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New I-85 bridge on schedule, could cost up to $16.6M

Georgia colleges try to polish allure of science, tech to Hispanics


The teenager crossed her fingers. The dark pellet was supposed to levitate. Like magic, it floated an inch into the air.

Cruz Alvarado, 16, smiled. Her science experiment worked. The pellet, a superconductor Cruz created, rose when the professor poured liquid nitrogen near it.

“I think it’s pretty cool,” Alvarado, a junior at Meadowcreek High School in Gwinnett County, said afterward. On this day Alvarado was the one conducting the test, but she’s part of an experiment, too, one designed to get more Hispanic students interested in science, math, engineering and technology, taught in what are called STEM courses.

Across the state and nationally, educators and politicians from President Obama to Gov. Nathan Deal have talked about the need for students versed in those fields because they’re high-income professions and industries that are producing more jobs.

But recruiting Hispanic students to study these subjects has been difficult because they lag their peers in math and science competency, according to state scores, and sometimes arrive to college not ready for the rigorous course work. Another problem, some officials say, is breaking stereotypes to encourage students that, yes, there are Hispanic scientists and engineers and they can be one too.

Many Hispanic students have had little exposure to some STEM fields and their high schools don’t have the financial resources to allow students to conduct research and experiments that may pique their interest. Georgia’s Hispanic population continues to grow, with grade school enrollment increasing by nearly 100,000 students between 2000 and 2010, more than any other group, in 20 counties that surround Atlanta, according to a May 2013 Atlanta Regional Commission report.

To address the problem, six Georgia universities and colleges partnered to receive a $5 million federal grant to get more underrepresented minority students in STEM fields. Since 2006, the alliance has resulted in a 163 percent increase in enrollment among black and Hispanic students in STEM courses at the University of Georgia, an official said. She didn’t know the percentages of each race within that increase.

Students in the program must maintain at least a 3.0 grade point average. They receive stipends of up to $1,000 to conduct research, which one official said exposes them to a whole new world.

“It allows them to see themselves as scientists,” said Michelle Cook, the University of Georgia’s associate provost for institutional diversity and chief diversity officer.

One challenge is spreading the word about programs to recruit Hispanic students and get them interested in STEM fields, Cook and others said. Part of Cook’s pitch is that the students can conduct research to combat chronic illnesses that have high rates in Hispanic communities, such as heart disease, high blood pressure and diabetes.

Some schools, such as Atlanta Technical College, have outreach specialists and coaches in bioscience technology and industrial engineering programs that are recruiting Hispanic students. Emory University hosts an annual Latino Youth Leadership Conference that has, in part, encouraged students to study STEM. Some Hispanic Georgia Tech students call and send handwritten letters to highly-recruited Hispanic students to close the deal.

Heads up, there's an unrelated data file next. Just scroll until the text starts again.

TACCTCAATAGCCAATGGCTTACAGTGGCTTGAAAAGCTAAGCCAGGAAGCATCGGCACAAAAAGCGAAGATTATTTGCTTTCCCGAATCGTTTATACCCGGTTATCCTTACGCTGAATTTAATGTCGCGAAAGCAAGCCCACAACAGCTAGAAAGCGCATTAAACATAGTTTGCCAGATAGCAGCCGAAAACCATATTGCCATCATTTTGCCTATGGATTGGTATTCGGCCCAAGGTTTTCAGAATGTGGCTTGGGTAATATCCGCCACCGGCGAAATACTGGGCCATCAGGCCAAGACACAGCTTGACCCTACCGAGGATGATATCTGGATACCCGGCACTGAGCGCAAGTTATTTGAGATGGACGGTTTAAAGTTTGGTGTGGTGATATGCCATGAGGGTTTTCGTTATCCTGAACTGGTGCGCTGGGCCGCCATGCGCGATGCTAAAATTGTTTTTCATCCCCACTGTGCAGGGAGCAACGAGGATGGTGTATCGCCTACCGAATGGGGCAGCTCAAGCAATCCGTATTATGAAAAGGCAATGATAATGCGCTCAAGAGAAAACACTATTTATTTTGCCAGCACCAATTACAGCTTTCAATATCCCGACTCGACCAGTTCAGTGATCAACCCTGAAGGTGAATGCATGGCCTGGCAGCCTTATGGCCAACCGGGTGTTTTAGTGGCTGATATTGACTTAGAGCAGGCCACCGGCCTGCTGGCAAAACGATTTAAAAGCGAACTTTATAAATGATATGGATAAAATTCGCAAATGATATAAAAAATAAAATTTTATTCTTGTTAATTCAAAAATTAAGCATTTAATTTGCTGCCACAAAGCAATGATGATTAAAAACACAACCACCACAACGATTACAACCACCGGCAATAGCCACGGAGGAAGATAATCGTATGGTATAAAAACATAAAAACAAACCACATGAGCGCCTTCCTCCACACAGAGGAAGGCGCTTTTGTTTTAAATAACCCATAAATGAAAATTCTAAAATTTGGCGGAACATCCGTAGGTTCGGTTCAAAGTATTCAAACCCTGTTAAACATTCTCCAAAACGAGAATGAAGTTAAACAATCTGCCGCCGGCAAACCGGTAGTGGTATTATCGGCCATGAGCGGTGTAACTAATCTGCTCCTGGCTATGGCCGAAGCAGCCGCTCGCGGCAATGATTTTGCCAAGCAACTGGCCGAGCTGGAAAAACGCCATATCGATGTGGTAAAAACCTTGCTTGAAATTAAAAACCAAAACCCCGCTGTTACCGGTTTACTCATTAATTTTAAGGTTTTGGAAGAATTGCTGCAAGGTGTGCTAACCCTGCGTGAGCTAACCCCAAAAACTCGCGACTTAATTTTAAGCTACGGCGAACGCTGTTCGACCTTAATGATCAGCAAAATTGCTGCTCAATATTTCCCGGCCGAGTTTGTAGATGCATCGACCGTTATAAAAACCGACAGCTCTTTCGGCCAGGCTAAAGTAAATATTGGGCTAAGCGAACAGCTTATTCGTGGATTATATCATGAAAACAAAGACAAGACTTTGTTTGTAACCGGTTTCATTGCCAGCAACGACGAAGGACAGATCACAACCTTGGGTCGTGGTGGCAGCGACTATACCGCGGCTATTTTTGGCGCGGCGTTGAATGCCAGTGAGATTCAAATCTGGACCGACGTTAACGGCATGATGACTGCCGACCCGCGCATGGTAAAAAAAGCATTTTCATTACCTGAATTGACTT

Similar work is being done in some local school districts. For example, DeKalb County has created a STEM program at some schools with high Hispanic populations. Nearly 15 percent of all DeKalb students are Hispanic, said district spokesman Quinn Hudson.

Georgia Tech and Gwinnett Schools have partnered on a five-year program, called GoSTEM, to get more Hispanic students interested in those fields. The partnership is funded by the Goizueta Foundation, and it has about 160 students from two Gwinnett middle schools and Meadowcreek High.

Participating students, such as Cruz Alvarado, attended camps at Tech this summer where they conducted experiments or created video games. During the school year, they are in a mentoring program, participate in after-school programs with weekly STEM activities and join their parents in college workshops.

Like big-time college sports programs, Tech is searching for potential students as early as middle school through methods such as GoSTEM and getting databases of students who’ve taken the PSAT.

“We have to be involved in the (kindergarten through 12th grade) level,” explained Clark, Tech’s admissions director.

Once Hispanic students enroll in college, the next challenge is keeping them there, said Tom Mundie, Georgia Gwinnett College’s dean of science, where one quarter of Hispanic students are STEM majors. Some students need remedial coursework once they arrive on campus, Mundie said. A high percentage of all STEM students leave after the first year.

“Some students feel like they can get lost,” Mundie said.

GGC combats the problem by keeping class sizes low, between 24 to 28 students, he said.

Oscar Castillo, 15, a junior at Meadowcreek, said he’s learned more about the college application process and scholarships through the Georgia Tech program.

“This program has taught me everything,” Castillo said one recent morning at the Georgia Tech camp. “They have cleared the path for me.”



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